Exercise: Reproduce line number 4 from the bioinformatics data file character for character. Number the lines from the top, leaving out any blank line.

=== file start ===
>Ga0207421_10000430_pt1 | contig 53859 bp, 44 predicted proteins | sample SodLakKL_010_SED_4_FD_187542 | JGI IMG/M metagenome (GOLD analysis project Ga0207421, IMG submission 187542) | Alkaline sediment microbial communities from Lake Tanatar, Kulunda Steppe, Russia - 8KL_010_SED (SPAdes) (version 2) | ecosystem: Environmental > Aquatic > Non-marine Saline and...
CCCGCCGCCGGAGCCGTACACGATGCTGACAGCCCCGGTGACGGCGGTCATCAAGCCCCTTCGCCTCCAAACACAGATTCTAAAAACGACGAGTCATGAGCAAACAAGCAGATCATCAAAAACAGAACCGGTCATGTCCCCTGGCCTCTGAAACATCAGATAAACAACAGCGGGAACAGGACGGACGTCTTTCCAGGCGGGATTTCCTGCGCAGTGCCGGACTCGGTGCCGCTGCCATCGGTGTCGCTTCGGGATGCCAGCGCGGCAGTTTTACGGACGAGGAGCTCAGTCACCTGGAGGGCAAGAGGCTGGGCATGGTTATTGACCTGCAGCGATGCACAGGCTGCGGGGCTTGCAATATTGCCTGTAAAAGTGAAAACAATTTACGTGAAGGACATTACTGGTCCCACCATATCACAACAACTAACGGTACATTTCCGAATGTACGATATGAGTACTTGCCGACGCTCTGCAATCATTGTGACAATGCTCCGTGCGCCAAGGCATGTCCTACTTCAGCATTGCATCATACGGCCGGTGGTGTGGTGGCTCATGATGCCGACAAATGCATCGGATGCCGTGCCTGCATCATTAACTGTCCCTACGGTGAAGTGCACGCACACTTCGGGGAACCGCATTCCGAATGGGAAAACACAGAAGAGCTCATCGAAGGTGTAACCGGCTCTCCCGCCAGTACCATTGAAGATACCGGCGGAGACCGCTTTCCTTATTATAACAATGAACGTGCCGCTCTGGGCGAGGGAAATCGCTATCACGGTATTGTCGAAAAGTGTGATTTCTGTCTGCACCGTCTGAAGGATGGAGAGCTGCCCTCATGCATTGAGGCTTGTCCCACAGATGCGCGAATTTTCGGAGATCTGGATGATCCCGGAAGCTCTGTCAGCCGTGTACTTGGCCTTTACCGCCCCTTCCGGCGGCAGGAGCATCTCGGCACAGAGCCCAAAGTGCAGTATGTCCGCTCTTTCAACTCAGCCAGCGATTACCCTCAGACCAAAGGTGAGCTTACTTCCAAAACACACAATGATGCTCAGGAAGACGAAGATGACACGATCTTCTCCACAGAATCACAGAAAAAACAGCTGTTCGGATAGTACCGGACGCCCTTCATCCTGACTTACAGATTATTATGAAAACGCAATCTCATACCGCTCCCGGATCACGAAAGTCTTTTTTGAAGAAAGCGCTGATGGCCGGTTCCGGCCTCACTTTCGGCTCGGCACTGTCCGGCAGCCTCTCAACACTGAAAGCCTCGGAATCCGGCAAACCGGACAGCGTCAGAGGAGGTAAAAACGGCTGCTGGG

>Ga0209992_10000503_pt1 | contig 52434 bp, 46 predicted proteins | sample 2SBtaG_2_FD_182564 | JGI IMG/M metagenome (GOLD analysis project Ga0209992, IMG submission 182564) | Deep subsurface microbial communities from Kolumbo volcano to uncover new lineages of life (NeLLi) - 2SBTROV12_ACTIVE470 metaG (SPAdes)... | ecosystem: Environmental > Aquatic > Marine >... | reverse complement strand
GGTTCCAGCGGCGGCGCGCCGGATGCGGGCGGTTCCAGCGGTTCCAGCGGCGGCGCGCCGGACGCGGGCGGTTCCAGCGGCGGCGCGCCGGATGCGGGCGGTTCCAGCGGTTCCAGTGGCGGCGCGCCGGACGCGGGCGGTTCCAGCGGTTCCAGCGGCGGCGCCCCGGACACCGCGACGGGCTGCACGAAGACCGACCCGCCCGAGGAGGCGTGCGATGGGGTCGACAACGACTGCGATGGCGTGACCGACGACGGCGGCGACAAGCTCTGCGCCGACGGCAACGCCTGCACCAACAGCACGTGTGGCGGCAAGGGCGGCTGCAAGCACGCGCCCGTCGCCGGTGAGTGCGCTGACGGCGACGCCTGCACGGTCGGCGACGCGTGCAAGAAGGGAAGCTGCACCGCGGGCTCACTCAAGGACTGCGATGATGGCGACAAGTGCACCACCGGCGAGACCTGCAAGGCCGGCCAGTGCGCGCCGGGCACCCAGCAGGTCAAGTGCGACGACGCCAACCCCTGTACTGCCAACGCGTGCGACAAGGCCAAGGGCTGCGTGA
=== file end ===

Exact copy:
GGTTCCAGCGGCGGCGCGCCGGATGCGGGCGGTTCCAGCGGTTCCAGCGGCGGCGCGCCGGACGCGGGCGGTTCCAGCGGCGGCGCGCCGGATGCGGGCGGTTCCAGCGGTTCCAGTGGCGGCGCGCCGGACGCGGGCGGTTCCAGCGGTTCCAGCGGCGGCGCCCCGGACACCGCGACGGGCTGCACGAAGACCGACCCGCCCGAGGAGGCGTGCGATGGGGTCGACAACGACTGCGATGGCGTGACCGACGACGGCGGCGACAAGCTCTGCGCCGACGGCAACGCCTGCACCAACAGCACGTGTGGCGGCAAGGGCGGCTGCAAGCACGCGCCCGTCGCCGGTGAGTGCGCTGACGGCGACGCCTGCACGGTCGGCGACGCGTGCAAGAAGGGAAGCTGCACCGCGGGCTCACTCAAGGACTGCGATGATGGCGACAAGTGCACCACCGGCGAGACCTGCAAGGCCGGCCAGTGCGCGCCGGGCACCCAGCAGGTCAAGTGCGACGACGCCAACCCCTGTACTGCCAACGCGTGCGACAAGGCCAAGGGCTGCGTGA